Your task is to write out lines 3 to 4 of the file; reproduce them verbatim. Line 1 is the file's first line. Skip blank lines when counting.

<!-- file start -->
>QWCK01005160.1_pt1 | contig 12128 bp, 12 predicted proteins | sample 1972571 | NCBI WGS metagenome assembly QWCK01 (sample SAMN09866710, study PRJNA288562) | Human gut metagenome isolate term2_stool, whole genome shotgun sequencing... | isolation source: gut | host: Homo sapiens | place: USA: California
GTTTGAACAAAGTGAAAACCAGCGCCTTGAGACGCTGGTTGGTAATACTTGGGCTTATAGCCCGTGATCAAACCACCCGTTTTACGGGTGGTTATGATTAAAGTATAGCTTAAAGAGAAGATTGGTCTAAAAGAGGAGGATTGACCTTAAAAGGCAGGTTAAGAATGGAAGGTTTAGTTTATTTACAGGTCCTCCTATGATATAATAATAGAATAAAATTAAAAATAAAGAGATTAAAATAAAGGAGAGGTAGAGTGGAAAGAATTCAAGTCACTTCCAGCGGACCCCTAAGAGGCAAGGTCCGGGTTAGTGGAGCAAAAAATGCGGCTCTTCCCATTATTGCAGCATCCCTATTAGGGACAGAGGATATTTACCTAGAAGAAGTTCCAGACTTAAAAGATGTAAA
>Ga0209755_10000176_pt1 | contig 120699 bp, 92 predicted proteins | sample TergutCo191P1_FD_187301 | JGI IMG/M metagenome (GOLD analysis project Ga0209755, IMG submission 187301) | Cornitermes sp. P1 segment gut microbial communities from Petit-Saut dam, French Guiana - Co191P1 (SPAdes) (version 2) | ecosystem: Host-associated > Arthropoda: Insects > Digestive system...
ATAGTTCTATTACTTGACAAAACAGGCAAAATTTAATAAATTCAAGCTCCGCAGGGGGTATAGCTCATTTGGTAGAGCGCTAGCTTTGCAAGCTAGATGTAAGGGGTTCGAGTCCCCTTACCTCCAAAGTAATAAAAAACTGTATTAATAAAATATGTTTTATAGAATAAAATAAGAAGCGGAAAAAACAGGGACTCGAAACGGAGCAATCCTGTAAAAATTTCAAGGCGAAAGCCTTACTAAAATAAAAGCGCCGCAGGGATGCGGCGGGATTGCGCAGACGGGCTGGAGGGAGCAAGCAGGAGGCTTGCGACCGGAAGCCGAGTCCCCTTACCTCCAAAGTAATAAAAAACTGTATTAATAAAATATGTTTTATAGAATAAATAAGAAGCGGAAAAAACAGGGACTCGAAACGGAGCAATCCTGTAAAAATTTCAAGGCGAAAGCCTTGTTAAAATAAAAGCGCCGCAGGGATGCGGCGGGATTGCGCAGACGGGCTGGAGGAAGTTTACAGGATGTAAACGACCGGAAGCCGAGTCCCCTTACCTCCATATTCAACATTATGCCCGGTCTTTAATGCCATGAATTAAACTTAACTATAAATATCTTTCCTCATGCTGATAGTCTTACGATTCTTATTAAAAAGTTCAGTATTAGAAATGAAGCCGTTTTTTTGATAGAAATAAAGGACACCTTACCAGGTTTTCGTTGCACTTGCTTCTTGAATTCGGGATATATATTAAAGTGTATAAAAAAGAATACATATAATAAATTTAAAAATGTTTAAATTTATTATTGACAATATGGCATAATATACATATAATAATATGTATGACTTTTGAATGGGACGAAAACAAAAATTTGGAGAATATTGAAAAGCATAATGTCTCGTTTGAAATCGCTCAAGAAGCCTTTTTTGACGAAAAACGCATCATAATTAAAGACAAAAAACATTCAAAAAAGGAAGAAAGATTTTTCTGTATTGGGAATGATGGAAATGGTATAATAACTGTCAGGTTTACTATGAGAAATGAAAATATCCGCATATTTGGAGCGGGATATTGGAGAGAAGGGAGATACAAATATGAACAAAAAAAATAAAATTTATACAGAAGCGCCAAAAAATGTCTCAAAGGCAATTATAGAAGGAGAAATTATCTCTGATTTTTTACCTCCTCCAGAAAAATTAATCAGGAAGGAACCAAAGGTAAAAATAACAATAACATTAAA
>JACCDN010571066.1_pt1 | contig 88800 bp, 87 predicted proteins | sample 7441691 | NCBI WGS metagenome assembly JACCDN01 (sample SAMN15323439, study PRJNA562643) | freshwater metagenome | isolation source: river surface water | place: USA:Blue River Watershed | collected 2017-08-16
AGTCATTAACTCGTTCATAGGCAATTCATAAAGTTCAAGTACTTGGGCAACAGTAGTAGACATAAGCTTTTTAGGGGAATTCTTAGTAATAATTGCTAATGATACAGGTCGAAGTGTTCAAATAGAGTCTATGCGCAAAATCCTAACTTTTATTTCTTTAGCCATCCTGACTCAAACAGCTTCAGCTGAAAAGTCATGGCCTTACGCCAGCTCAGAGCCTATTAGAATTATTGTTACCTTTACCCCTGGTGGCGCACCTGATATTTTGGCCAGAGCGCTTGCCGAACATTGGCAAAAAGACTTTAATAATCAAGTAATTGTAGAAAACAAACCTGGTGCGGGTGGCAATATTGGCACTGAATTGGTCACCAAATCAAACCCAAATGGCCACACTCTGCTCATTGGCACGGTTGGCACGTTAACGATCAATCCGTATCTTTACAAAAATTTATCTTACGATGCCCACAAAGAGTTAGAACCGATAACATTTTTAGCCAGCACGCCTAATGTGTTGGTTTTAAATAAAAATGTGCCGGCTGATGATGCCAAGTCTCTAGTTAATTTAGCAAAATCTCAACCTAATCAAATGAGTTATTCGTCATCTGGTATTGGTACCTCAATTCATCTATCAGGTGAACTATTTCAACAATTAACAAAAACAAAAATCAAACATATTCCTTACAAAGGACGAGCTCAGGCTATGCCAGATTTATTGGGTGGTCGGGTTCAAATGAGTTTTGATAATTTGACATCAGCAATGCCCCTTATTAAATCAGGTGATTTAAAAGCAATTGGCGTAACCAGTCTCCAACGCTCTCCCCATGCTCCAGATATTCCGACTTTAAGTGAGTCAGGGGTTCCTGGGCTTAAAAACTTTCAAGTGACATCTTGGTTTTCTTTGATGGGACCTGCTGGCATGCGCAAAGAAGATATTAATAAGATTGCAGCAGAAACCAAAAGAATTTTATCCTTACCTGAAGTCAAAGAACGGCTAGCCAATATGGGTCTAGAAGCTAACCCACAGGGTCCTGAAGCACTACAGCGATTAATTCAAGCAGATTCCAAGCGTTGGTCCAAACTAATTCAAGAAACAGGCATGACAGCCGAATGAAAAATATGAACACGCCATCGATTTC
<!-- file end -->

>Ga0209755_10000176_pt1 | contig 120699 bp, 92 predicted proteins | sample TergutCo191P1_FD_187301 | JGI IMG/M metagenome (GOLD analysis project Ga0209755, IMG submission 187301) | Cornitermes sp. P1 segment gut microbial communities from Petit-Saut dam, French Guiana - Co191P1 (SPAdes) (version 2) | ecosystem: Host-associated > Arthropoda: Insects > Digestive system...
ATAGTTCTATTACTTGACAAAACAGGCAAAATTTAATAAATTCAAGCTCCGCAGGGGGTATAGCTCATTTGGTAGAGCGCTAGCTTTGCAAGCTAGATGTAAGGGGTTCGAGTCCCCTTACCTCCAAAGTAATAAAAAACTGTATTAATAAAATATGTTTTATAGAATAAAATAAGAAGCGGAAAAAACAGGGACTCGAAACGGAGCAATCCTGTAAAAATTTCAAGGCGAAAGCCTTACTAAAATAAAAGCGCCGCAGGGATGCGGCGGGATTGCGCAGACGGGCTGGAGGGAGCAAGCAGGAGGCTTGCGACCGGAAGCCGAGTCCCCTTACCTCCAAAGTAATAAAAAACTGTATTAATAAAATATGTTTTATAGAATAAATAAGAAGCGGAAAAAACAGGGACTCGAAACGGAGCAATCCTGTAAAAATTTCAAGGCGAAAGCCTTGTTAAAATAAAAGCGCCGCAGGGATGCGGCGGGATTGCGCAGACGGGCTGGAGGAAGTTTACAGGATGTAAACGACCGGAAGCCGAGTCCCCTTACCTCCATATTCAACATTATGCCCGGTCTTTAATGCCATGAATTAAACTTAACTATAAATATCTTTCCTCATGCTGATAGTCTTACGATTCTTATTAAAAAGTTCAGTATTAGAAATGAAGCCGTTTTTTTGATAGAAATAAAGGACACCTTACCAGGTTTTCGTTGCACTTGCTTCTTGAATTCGGGATATATATTAAAGTGTATAAAAAAGAATACATATAATAAATTTAAAAATGTTTAAATTTATTATTGACAATATGGCATAATATACATATAATAATATGTATGACTTTTGAATGGGACGAAAACAAAAATTTGGAGAATATTGAAAAGCATAATGTCTCGTTTGAAATCGCTCAAGAAGCCTTTTTTGACGAAAAACGCATCATAATTAAAGACAAAAAACATTCAAAAAAGGAAGAAAGATTTTTCTGTATTGGGAATGATGGAAATGGTATAATAACTGTCAGGTTTACTATGAGAAATGAAAATATCCGCATATTTGGAGCGGGATATTGGAGAGAAGGGAGATACAAATATGAACAAAAAAAATAAAATTTATACAGAAGCGCCAAAAAATGTCTCAAAGGCAATTATAGAAGGAGAAATTATCTCTGATTTTTTACCTCCTCCAGAAAAATTAATCAGGAAGGAACCAAAGGTAAAAATAACAATAACATTAAA